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I'm experiencing some electrical issues with the apartment I'm subletting. While connecting up a projector/speaker setup using outlets from different sides of the room, we discovered (through means of frying our electronics) that the grounds on each side of the room are at different potentials.

When measured with a multimeter from the ground pin of one outlet to the ground of the outlet across the room, we get 120VAC. Keeping the same reference ground pin across the room, neutral also measures at 120VAC and power measures at 0VAC.

It seems like one of the outlets must have it's wiring backwards, but a visual inspection of the wires (at least the outlet side) checks out and an outlet tester claims they are all correct.

Will that outlet tester detect if neutral and ground are powered and power is grounded? Is that condition particularly dangerous?

Note: I'm not proposing that I do any of the electrical work myself, I'm just curious about what went wrong and where.

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  • When you say ground, you are talking about the middle, somewhat rounded hole in the outlet, right? Not trying to be a smart alec. It is just that I am kind of surprised that anyone would have a hot ground on an outlet. But it sounds like you do. – mkeith Jul 5 '16 at 16:30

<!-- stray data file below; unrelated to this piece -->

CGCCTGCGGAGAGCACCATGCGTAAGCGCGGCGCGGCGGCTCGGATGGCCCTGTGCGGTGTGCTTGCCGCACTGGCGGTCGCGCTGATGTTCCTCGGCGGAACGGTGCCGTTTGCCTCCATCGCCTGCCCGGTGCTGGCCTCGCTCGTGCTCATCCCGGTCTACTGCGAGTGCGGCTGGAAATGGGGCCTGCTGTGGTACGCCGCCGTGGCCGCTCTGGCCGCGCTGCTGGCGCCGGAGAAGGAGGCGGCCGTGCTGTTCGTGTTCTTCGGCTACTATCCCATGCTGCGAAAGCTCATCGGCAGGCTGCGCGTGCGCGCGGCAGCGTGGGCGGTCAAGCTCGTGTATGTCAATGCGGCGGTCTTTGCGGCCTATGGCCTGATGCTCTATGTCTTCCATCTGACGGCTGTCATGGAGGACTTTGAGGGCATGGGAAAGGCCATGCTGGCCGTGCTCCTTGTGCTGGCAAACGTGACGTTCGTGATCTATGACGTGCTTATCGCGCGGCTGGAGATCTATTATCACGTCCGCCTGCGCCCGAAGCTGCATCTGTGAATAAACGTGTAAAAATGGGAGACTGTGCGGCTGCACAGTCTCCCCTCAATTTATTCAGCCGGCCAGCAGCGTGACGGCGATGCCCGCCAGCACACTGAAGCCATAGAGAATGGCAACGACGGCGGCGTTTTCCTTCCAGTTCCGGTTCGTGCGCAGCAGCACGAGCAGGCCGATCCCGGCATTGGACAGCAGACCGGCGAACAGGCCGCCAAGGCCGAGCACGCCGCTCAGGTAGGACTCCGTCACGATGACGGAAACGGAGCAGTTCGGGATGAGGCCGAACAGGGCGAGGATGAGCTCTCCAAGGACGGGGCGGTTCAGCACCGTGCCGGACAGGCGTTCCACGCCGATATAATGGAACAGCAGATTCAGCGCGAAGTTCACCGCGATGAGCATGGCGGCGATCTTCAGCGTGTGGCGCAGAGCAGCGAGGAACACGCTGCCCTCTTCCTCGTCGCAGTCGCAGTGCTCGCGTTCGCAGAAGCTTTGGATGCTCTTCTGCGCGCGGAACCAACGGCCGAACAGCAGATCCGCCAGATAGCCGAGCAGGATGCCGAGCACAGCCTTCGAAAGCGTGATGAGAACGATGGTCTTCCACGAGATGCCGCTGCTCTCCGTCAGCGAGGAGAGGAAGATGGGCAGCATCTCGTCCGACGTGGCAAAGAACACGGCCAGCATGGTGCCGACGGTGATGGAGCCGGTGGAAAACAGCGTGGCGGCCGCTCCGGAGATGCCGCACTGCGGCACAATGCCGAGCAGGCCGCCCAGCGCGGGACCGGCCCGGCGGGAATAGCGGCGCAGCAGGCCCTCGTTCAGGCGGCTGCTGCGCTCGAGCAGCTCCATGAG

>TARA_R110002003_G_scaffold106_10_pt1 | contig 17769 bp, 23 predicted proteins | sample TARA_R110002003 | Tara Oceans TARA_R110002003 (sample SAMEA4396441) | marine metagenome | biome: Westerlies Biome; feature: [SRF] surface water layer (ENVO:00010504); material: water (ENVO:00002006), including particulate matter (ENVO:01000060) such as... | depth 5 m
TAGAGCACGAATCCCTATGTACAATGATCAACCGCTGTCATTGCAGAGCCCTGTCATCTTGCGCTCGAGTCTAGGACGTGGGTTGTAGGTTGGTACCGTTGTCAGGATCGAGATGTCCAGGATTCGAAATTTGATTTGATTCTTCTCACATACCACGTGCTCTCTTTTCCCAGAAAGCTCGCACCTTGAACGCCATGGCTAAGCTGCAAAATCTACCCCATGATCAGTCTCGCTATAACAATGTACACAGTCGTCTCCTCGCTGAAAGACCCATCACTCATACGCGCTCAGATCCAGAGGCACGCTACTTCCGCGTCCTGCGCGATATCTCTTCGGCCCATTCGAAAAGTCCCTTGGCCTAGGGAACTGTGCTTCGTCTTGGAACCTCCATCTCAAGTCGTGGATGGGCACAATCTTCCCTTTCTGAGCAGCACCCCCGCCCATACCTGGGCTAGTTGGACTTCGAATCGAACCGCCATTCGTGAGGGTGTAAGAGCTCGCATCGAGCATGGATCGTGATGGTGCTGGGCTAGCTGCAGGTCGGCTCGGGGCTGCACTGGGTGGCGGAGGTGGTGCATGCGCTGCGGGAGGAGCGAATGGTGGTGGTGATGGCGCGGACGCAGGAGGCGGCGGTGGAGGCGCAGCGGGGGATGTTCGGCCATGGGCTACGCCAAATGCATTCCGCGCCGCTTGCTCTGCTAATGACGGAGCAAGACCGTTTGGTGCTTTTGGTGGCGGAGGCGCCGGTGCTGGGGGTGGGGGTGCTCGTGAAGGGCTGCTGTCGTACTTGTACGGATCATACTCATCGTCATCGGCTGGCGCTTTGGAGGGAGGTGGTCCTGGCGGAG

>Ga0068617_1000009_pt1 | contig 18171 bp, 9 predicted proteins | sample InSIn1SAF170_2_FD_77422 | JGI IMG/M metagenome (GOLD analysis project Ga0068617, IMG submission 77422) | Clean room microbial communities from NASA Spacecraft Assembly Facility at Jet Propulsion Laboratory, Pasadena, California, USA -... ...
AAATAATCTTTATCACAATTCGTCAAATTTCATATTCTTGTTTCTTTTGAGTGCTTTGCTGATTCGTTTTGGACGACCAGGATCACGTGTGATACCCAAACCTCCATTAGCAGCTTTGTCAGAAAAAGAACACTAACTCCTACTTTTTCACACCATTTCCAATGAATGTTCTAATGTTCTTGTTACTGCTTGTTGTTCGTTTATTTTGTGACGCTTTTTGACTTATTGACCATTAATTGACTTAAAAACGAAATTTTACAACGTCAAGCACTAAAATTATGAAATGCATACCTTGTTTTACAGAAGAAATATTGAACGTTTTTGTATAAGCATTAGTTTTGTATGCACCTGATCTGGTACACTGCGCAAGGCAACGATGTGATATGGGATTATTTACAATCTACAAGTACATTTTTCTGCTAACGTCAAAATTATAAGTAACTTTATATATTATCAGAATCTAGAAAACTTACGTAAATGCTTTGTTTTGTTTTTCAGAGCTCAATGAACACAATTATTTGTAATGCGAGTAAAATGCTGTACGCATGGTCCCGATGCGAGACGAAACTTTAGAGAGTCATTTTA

• Please post a picture of the outlet and indicate which pin you consider ground. Or tell us where you live and the type of plugs you use. – Ariser Jul 5 '16 at 16:47
  • @Ariser considering the outlet tester pointed by the link, it looks like US and NEMA. – Dmitry Grigoryev Jul 5 '16 at 16:52
  • Compare the voltage on the ground pins to a "true" ground such as the cold water pipes (make sure those are metal all the way to the inlet). – Carl Witthoft Jul 5 '16 at 17:26
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    Sounds like one of the outlets has a swapped neutral/hot, and someone took an extremely unsafe shortcut when installing grounded outlets by "faking" a ground by connecting the outlet ground to the "neutral", which in this case is actually a hot. I'd turn off the power and unplug everything until an electrician can inspect it. – Johnny Jul 5 '16 at 18:45
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Use a non-contact voltage detector pen on the outlet by holding it near the face -- if it lights up, you likely have what Johnny is describing in the comments, a so-called "reverse polarity bootleg ground".

(On a properly wired outlet, the voltage detector should not trigger until you stick its tip into the hot slot on the outlet.)

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No, simple outlet tester which doesn't sense hot wire alone won't detect the fault you describe. You may want to check the ground contact with an AC sensing screwdriver or a similar device to confirm.

If that's the case, then yes, this condition is dangerous as hell. When someone plugs a grounded appliance (like a microwave oven or a toaster) in that socket, they will get electrified on contact with the case.

  • IF they are grounded. Which, of course, they often are, but by no means always. – mkeith Jul 8 '16 at 22:04

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